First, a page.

The new Mizuno ST190 family of drivers and fairways reveals that innovation in metalwoods needs more than some single element improvement. As David Llewellyn, vice-president of research and development, terms it, sometimes success is really about the right collection of elements in the right order and the right amount. It’s like if you’re going to make a better chocolate cake: it’s not as simple as just dumping a whole lot more chocolate into the recipe.
The new ST190 metalwoods, led by the high-forgiveness ST190 and the multi-adjustable ST190G drivers, incorporate advancements in a number of hallmark Mizuno technologies. Those include rare high-strength titanium alloy, a carbon composite crown, a wave-structure on the sole and optional levels of adjustability. Improving the mass properties like centre of gravity (CG) location, stability on off-centre hits (moment of inertia, or MOI) or ball speed through a face design with a better spring-like effect (coefficient of restitution, or COR) is where the ultimate focus has to be, Llewellyn said.
“I think having a large COR area, having a sufficient MOI, having the sweet spot and CG where it needs to be so that you produce the appropriate spin rates. It’s really about checking all those boxes and getting that recipe just right,” he said. “This is really about a further optimisation of a lot of things that were already in play for us.
“I feel like that ST190 recipe is really really good.”
The two new Mizuno ST190 drivers get those performance benefits from two features that have been refined from past models. First, the new drivers continue the use of SP-700, a beta titanium with a high-strength to weight ratio to improve the face’s overall flexibility. Mizuno first used the alloy in last year’s ST180 and GT180 drivers, and Llewellyn said that among its key benefits are that it is 10 percent stronger than typical basic titanium alloys used in drivers like titanium 6-4.
But again, it’s not just the use of the SP-700 alloy in the face that makes the new drivers better, Llewellyn said. It’s how the face material and design are impacted by other elements of the driver. And another big part of that recipe is the wave sole structure that’s been used in Mizuno metalwoods of the past, including last year’s ST180 driver.
The modified wave pattern on the new drivers includes a deeper initial wave that contributes to the face flexing at impact, and it also concentrates more mass low because more material is required to create the wave structure. But it also affects the way the face can be designed in another important way.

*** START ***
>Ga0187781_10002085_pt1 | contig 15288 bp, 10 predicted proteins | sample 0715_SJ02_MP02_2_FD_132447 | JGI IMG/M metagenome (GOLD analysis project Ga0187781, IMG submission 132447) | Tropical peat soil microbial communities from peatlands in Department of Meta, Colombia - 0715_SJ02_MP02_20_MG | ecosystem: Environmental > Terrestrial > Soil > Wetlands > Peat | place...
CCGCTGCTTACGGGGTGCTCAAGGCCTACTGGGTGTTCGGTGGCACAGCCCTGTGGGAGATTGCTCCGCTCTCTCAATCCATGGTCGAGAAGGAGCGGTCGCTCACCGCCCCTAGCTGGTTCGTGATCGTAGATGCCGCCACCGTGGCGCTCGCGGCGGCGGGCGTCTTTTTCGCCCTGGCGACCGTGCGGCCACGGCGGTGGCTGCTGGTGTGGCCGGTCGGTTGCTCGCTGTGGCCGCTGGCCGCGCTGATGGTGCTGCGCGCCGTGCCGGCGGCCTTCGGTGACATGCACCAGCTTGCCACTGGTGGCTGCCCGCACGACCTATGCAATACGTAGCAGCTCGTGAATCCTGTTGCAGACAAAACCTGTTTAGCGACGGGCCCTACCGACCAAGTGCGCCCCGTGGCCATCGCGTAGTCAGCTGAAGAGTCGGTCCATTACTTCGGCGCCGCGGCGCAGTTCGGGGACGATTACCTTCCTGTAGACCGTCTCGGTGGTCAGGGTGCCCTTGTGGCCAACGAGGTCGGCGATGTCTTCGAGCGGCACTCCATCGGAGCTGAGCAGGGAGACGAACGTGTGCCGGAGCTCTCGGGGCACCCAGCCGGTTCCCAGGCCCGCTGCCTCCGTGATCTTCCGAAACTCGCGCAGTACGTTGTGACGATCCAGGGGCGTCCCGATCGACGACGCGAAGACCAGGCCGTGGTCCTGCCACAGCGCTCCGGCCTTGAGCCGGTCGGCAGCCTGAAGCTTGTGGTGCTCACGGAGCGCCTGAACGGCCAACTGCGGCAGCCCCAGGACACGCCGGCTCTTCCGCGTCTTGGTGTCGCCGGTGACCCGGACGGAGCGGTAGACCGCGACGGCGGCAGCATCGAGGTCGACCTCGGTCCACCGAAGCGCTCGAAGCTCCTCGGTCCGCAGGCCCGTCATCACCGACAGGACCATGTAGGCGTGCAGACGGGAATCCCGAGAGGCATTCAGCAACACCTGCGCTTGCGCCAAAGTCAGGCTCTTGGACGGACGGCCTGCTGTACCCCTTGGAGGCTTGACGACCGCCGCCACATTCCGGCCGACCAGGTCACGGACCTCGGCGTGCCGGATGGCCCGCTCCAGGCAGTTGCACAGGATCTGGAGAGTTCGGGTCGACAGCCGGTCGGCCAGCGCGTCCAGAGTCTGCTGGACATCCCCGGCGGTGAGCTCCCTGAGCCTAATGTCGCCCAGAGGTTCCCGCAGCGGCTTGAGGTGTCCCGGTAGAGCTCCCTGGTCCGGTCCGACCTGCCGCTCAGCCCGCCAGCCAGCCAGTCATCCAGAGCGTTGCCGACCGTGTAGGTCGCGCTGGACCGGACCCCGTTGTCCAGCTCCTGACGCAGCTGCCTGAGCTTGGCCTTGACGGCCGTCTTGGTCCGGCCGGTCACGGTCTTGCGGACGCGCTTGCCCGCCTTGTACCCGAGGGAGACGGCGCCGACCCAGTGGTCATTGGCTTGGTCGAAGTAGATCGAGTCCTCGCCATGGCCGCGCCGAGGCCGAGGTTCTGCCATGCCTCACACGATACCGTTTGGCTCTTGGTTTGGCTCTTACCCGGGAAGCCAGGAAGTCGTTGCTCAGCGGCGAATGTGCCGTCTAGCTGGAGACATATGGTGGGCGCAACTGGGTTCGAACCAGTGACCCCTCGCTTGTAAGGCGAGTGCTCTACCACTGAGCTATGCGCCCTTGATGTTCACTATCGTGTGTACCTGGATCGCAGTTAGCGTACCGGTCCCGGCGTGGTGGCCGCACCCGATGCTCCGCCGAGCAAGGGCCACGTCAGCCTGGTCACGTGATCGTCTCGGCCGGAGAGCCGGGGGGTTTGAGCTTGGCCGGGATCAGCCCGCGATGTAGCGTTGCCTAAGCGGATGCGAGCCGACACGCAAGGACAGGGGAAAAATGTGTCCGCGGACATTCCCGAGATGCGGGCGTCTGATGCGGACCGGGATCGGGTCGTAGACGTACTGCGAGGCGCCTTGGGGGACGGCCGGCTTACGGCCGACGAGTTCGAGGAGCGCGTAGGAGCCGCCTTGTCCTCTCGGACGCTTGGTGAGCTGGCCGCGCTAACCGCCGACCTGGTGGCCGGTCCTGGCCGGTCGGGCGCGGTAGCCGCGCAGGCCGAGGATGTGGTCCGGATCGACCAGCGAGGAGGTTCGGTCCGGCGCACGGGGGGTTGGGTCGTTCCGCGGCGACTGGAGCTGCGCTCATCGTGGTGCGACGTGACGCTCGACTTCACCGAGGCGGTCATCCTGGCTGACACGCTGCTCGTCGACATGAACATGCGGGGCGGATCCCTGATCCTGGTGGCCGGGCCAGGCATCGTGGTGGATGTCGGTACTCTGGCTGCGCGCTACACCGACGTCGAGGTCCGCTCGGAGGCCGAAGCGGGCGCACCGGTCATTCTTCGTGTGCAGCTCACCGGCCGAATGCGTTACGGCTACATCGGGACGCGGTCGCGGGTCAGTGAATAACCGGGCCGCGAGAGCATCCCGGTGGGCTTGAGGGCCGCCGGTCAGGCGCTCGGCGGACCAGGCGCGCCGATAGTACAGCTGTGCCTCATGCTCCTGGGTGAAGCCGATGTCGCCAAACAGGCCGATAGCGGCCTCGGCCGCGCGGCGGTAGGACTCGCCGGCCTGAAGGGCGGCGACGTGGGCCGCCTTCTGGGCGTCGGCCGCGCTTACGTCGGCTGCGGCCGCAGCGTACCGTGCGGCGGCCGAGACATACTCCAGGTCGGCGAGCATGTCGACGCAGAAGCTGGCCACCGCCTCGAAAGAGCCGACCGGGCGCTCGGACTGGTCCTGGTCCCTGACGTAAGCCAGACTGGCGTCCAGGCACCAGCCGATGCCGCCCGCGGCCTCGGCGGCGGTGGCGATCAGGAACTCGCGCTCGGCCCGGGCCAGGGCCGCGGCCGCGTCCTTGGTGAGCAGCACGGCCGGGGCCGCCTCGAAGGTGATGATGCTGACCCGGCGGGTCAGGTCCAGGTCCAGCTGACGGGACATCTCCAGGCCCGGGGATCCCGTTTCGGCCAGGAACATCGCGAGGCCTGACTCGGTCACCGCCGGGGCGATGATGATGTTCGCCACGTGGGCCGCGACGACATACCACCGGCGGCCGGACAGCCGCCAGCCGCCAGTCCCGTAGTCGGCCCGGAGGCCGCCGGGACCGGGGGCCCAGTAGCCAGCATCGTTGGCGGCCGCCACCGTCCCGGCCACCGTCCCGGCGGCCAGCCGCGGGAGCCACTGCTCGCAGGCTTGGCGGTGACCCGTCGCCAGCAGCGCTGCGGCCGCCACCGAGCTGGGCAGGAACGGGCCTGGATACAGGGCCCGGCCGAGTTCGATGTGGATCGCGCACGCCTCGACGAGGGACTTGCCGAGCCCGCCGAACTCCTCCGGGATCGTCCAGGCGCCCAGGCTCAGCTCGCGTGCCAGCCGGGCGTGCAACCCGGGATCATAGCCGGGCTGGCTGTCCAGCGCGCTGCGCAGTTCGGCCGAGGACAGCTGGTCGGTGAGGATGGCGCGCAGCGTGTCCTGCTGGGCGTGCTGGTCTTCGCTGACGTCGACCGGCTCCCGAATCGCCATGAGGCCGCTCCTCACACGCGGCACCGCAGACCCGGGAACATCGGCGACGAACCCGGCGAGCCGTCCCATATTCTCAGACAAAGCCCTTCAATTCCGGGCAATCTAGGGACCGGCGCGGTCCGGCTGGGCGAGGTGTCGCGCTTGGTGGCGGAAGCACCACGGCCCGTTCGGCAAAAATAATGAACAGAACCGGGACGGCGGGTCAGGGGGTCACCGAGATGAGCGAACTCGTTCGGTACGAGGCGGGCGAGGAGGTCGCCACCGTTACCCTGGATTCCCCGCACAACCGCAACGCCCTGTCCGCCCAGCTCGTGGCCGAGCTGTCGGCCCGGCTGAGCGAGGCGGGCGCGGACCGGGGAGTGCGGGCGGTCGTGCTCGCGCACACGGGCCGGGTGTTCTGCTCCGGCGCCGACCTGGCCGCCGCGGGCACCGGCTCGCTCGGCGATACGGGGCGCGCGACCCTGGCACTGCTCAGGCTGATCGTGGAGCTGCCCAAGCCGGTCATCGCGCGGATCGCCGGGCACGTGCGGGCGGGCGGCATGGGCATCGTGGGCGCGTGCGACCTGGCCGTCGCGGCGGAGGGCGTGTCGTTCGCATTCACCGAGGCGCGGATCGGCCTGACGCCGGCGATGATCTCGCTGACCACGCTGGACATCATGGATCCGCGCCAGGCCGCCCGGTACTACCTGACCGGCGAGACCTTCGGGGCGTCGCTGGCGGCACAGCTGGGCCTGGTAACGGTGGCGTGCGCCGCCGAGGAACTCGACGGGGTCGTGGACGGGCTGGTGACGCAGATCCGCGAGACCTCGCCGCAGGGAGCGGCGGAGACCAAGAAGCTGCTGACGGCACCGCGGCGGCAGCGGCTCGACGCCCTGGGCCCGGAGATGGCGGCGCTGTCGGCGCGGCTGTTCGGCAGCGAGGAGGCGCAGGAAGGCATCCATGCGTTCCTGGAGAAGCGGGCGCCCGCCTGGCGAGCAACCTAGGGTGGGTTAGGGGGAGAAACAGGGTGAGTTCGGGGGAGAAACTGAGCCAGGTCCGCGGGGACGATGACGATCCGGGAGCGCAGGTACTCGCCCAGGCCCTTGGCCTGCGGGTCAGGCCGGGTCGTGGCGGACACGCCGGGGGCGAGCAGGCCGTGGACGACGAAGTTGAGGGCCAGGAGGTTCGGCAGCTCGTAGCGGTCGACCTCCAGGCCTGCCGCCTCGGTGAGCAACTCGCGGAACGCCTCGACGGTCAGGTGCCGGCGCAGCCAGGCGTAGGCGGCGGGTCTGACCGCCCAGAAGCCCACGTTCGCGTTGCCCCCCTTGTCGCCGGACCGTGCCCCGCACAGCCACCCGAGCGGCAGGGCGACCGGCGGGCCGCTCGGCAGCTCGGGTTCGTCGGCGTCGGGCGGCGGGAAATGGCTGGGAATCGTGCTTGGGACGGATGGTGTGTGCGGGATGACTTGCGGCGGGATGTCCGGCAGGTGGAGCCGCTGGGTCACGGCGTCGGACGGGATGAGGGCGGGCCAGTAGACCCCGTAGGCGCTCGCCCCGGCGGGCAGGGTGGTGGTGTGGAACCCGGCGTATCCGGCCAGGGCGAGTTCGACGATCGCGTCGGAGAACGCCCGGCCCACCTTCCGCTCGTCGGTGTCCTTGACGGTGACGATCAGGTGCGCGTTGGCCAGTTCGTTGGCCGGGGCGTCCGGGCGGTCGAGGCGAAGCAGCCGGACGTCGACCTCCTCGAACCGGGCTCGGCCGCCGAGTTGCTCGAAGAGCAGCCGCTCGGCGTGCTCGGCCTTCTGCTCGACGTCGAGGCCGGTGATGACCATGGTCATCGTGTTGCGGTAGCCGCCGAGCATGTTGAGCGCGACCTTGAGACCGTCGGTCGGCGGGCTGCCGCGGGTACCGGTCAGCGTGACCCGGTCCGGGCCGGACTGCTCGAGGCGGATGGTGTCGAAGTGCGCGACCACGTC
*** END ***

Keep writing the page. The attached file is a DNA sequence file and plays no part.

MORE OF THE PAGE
“Another thing we’re doing by having the wave there is we’re actually reducing the amount of stress on the face,” Llewellyn said. “If you limit all that stress and strain of impact to just the face, then you’ve got to reinforce the face more. Because we’re able to spread that impact stress to the sole by allowing the sole to flex, then you can make the face lighter so it doesn’t have to take as much stress. So you can then make the face bigger.”
The Mizuno driver recipe also includes a carbon composite crown that saves seven grams to lower the CG even more, helping these drivers achieve lower spin numbers than past Mizuno drivers, an increasing area of appeal for higher swing speed players who are looking to knock off spin.
Those players and others who prefer the benefits of adjustability will be drawn to the ST190G, which features two tracks in the sole that make room for two freely moving seven-gram weights. The larger profile ST190 features a six-gram fixed weight in the rear perimeter to produce more forgiveness and higher flight.
The ST190 also includes a family of fairway woods, each featuring a composite crown and the wave sole geometry. Ball speed is bolstered by a high-strength steel alloy (MT1770) in the face. Again, it’s the combination of the wave structure and face working together to improve performance.
“The ST190’s deeper face is not just useful from the tee – it also gives the clubface a larger frame that functions more like a driver for higher ball speed,” says Kei Tsjui, Mizuno senior club engineer. “Normally that is compromised by a higher sweet spot and additional backspin, but by using our carbon composite crown and Wave Soleplate, we were able to combine high ball speeds with an efficient ball flight.”
The ST190 fairway woods are available in both an adjustable hosel “Tour Spoon” model that fits a loft range from 13-17 degrees, as well as a fixed hosel 3-wood and 5-wood.
The ST190G driver ($799) is available in a 9-degree model, while the ST190 ($729) comes in both a 9.5 and 10.5 model. Each features an adjustable hosel that changes loft by plus/minus two degrees. The adjustable ST190 Tour Spoon will be $449, while the fixed-loft ST190 fairway woods will sell for $399. The ST190 metalwoods will be in Australian stores next month.